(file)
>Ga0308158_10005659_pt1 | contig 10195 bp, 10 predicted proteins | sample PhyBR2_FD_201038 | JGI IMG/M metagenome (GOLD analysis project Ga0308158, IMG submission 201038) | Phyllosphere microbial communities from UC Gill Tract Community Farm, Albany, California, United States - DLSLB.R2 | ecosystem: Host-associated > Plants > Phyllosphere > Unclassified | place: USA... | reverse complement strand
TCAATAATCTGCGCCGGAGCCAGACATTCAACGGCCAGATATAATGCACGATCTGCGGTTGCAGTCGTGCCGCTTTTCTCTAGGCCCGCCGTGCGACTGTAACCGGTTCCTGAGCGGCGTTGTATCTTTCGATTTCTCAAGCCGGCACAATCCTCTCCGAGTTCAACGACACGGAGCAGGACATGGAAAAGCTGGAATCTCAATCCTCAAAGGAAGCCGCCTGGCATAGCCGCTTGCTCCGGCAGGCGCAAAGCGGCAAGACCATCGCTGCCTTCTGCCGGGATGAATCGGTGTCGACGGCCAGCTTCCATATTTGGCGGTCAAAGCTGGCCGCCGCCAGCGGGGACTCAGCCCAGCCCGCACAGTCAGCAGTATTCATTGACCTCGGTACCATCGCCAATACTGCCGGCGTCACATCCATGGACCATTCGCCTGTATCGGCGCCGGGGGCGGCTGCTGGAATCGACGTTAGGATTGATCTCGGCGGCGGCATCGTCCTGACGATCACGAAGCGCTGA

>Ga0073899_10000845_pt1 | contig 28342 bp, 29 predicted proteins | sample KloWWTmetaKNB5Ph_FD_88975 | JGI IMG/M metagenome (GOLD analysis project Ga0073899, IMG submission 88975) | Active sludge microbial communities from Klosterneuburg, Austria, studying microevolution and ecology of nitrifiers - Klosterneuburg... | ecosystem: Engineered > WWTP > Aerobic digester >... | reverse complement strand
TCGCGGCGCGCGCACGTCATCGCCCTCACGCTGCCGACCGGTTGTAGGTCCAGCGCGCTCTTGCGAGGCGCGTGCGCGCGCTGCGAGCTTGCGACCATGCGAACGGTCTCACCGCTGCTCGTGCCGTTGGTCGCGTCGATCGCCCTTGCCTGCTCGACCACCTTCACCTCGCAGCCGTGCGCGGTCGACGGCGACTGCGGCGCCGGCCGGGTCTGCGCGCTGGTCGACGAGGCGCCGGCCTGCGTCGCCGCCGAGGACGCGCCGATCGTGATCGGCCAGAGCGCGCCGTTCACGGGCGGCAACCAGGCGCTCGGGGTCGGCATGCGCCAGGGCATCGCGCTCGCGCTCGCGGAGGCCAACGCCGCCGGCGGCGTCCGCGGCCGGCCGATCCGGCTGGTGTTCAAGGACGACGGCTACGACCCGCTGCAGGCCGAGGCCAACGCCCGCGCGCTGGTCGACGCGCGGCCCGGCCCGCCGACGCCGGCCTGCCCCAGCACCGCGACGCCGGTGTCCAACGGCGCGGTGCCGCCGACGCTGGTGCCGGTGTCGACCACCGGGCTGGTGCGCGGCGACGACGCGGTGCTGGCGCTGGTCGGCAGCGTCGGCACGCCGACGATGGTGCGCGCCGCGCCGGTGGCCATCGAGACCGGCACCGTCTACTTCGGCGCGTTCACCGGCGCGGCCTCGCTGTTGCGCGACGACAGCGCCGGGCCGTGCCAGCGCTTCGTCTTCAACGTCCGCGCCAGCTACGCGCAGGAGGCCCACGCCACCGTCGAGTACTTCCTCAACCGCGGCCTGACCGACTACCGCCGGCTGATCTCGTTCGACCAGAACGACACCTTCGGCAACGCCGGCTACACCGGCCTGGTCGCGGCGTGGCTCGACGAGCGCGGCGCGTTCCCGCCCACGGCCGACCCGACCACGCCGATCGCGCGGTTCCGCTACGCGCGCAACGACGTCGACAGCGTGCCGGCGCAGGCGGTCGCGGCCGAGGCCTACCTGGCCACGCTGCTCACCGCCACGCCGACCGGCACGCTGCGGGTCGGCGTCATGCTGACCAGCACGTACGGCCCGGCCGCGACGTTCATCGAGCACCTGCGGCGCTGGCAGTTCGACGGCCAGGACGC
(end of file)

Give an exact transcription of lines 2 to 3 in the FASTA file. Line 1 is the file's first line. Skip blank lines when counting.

TCAATAATCTGCGCCGGAGCCAGACATTCAACGGCCAGATATAATGCACGATCTGCGGTTGCAGTCGTGCCGCTTTTCTCTAGGCCCGCCGTGCGACTGTAACCGGTTCCTGAGCGGCGTTGTATCTTTCGATTTCTCAAGCCGGCACAATCCTCTCCGAGTTCAACGACACGGAGCAGGACATGGAAAAGCTGGAATCTCAATCCTCAAAGGAAGCCGCCTGGCATAGCCGCTTGCTCCGGCAGGCGCAAAGCGGCAAGACCATCGCTGCCTTCTGCCGGGATGAATCGGTGTCGACGGCCAGCTTCCATATTTGGCGGTCAAAGCTGGCCGCCGCCAGCGGGGACTCAGCCCAGCCCGCACAGTCAGCAGTATTCATTGACCTCGGTACCATCGCCAATACTGCCGGCGTCACATCCATGGACCATTCGCCTGTATCGGCGCCGGGGGCGGCTGCTGGAATCGACGTTAGGATTGATCTCGGCGGCGGCATCGTCCTGACGATCACGAAGCGCTGA

>Ga0073899_10000845_pt1 | contig 28342 bp, 29 predicted proteins | sample KloWWTmetaKNB5Ph_FD_88975 | JGI IMG/M metagenome (GOLD analysis project Ga0073899, IMG submission 88975) | Active sludge microbial communities from Klosterneuburg, Austria, studying microevolution and ecology of nitrifiers - Klosterneuburg... | ecosystem: Engineered > WWTP > Aerobic digester >... | reverse complement strand